“What’s the best smartphone?” It’s a question I hear at least once or twice a month.
There's no shortage of great Android phones on the market if you're looking to switch, buy your first, or upgrade. Even so, there are certainly some phones that stand above others, either because they have great specs, include good software, get fast updates, or are just a joy to use. Here are five of them, based on…
If you're paying your ISP a monthly modem rental fee, you might as well be throwing money into a black hole. It's never too late to buy your own though, and today's deal offers a great opportunity.
There are something like one million Android phones for every person on the planet right now (plus or minus one). Most of them suck. Many are great. Here's the definitive list that tells you which is which.
While it seemed unlikely, there was always the chance, however remote, that a battle of patents between Microsoft and Motorola could have seen the Xbox 360 taken off store shelves.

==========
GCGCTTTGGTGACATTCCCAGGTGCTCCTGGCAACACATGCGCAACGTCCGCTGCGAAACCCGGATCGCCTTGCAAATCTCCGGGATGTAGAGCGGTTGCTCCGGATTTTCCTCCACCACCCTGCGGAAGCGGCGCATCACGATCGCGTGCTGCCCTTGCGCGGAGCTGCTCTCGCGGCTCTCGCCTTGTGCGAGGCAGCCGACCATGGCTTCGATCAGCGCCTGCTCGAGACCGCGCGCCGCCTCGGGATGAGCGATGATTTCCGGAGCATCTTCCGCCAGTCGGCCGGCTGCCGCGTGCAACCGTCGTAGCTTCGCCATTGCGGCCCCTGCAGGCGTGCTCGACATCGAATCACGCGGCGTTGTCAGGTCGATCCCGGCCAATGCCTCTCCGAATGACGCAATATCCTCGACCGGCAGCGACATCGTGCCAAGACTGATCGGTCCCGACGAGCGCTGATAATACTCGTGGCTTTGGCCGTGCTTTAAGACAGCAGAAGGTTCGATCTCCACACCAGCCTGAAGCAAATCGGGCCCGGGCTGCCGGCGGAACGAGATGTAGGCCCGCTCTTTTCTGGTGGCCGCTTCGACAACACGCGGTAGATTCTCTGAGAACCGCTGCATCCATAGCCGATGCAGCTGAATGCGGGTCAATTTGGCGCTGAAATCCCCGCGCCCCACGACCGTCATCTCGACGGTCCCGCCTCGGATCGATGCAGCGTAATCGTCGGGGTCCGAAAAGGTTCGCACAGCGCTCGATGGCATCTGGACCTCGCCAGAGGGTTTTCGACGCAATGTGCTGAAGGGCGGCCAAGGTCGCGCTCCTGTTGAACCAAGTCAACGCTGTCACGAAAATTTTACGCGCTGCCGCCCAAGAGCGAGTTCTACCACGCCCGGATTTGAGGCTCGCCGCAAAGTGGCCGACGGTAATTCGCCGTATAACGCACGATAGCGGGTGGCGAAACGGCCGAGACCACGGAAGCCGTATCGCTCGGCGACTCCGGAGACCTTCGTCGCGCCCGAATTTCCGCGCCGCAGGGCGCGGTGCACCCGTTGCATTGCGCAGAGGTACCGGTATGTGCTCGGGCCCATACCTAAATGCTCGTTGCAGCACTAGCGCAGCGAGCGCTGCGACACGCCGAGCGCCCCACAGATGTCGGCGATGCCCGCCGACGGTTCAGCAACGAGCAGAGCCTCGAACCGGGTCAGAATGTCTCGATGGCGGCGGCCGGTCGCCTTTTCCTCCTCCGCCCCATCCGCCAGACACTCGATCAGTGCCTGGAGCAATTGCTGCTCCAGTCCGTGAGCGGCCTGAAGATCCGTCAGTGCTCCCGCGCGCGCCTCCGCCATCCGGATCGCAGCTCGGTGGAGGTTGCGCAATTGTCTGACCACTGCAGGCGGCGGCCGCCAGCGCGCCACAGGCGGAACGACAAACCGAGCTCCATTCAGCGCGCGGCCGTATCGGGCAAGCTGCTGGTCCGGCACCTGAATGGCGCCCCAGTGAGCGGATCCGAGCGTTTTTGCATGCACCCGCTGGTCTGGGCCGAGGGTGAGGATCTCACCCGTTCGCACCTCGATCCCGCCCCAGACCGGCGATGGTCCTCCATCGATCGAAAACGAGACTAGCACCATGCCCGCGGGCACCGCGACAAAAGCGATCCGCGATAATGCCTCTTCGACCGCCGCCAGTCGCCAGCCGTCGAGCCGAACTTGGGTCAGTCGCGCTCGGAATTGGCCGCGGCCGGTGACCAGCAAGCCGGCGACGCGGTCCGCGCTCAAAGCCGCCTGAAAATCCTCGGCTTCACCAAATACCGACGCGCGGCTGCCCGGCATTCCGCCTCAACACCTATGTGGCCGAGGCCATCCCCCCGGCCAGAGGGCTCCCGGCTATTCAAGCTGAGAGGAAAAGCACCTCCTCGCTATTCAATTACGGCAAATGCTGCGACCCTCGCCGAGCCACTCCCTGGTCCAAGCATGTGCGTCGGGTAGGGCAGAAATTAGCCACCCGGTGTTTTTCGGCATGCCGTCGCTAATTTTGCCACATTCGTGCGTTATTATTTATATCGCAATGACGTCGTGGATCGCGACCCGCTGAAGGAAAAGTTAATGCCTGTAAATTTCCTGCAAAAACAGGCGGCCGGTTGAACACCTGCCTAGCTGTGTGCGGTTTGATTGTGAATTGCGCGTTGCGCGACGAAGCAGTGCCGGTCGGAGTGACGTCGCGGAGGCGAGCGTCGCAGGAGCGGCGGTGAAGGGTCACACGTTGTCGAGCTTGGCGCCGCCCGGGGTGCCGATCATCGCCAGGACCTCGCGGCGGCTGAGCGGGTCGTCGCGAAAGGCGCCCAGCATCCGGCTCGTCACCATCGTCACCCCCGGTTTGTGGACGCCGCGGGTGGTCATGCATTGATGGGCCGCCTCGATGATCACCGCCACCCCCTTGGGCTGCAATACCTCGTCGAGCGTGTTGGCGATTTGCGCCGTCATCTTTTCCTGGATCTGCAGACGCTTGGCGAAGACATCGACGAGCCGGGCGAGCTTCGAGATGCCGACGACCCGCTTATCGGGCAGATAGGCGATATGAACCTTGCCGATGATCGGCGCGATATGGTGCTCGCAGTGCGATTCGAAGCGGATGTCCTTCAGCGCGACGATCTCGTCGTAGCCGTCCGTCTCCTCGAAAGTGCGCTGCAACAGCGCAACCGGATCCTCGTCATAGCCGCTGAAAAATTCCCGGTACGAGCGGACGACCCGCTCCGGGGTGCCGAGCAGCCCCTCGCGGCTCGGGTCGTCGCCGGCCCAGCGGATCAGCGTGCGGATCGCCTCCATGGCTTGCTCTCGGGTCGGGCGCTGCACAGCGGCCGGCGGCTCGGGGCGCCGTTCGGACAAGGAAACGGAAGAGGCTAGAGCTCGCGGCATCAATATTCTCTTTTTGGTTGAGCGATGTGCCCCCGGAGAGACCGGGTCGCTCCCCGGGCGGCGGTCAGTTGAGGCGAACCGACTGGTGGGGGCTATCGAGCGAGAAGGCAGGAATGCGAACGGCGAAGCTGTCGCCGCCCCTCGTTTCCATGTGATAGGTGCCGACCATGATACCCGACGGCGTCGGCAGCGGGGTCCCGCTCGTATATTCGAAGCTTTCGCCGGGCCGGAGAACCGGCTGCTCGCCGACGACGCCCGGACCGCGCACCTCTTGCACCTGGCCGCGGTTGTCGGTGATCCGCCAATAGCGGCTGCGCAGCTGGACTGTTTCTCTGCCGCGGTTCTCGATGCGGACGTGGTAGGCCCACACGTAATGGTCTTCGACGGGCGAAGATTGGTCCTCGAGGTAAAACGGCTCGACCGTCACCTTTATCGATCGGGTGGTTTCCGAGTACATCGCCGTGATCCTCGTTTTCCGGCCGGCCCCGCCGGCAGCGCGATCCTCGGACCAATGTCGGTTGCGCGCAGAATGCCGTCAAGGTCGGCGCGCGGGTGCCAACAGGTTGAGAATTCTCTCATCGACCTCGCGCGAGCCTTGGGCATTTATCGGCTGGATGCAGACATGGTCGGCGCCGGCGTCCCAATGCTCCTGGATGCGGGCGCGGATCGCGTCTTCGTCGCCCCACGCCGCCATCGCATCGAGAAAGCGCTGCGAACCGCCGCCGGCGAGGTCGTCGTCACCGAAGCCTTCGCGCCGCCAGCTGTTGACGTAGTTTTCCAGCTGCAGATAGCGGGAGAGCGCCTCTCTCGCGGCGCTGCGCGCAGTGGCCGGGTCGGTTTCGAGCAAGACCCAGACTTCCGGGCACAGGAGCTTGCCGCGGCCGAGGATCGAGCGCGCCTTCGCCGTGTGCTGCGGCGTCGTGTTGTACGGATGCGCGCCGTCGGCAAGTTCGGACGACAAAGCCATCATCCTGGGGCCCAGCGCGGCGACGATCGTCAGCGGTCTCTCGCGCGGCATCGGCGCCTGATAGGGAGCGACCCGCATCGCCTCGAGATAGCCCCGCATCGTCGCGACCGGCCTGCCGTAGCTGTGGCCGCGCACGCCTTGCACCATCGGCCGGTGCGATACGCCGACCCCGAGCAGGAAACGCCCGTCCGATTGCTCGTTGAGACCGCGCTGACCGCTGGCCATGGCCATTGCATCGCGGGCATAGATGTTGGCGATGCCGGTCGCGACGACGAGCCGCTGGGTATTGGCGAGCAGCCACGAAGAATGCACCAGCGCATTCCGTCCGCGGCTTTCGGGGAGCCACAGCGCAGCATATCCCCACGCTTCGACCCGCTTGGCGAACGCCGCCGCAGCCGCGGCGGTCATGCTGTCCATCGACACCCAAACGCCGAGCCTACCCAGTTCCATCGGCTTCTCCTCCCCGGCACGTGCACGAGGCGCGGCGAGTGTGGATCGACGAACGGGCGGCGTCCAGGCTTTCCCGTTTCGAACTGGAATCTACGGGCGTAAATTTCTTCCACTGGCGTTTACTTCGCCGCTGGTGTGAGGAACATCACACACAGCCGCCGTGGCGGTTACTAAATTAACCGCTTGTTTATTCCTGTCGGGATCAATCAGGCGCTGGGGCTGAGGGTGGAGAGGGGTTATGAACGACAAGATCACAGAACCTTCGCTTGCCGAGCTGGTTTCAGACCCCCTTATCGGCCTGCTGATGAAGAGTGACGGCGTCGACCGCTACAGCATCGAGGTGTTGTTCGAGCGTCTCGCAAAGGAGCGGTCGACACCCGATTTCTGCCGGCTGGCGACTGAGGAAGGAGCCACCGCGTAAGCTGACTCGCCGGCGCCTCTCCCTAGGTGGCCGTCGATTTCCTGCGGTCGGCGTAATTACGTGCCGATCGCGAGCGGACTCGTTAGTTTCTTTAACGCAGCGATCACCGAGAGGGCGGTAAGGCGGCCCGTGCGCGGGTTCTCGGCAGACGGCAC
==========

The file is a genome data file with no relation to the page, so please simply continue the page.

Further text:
The Microsoft v Motorola court case that's been bubbling away since 2010 seems to be heating up in all the wrong ways for the Xbox 360 manufacturer, with a judge involved recommending that the console's US imports and sales be halted immediately.
A story that's been brewing since 2010 just took an interesting turn: a judge from the US International Trade Commission agrees that Microsoft's Xbox 360 infringes upon five patents held by Motorola, mostly related to video codecs. Note this is just a preliminary ruling, and it'll take more decisive court action…
The US International Trade Commission currently has Microsoft under investigation, following a complaint from Motorola that the Xbox 360 violates a number of patents held by the telco.
Not everything inside the Xbox 360 was designed by Microsoft; the console's wi-fi capabilities (hold the jokes) and some its video codecs are licensed from Motorola. And are now the subject of a court battle between the two companies.
If you've ever played a game on a touch screen device, you know just how important it is that the screen recognize, perfectly, what you're stylus or finger is up to at any given moment.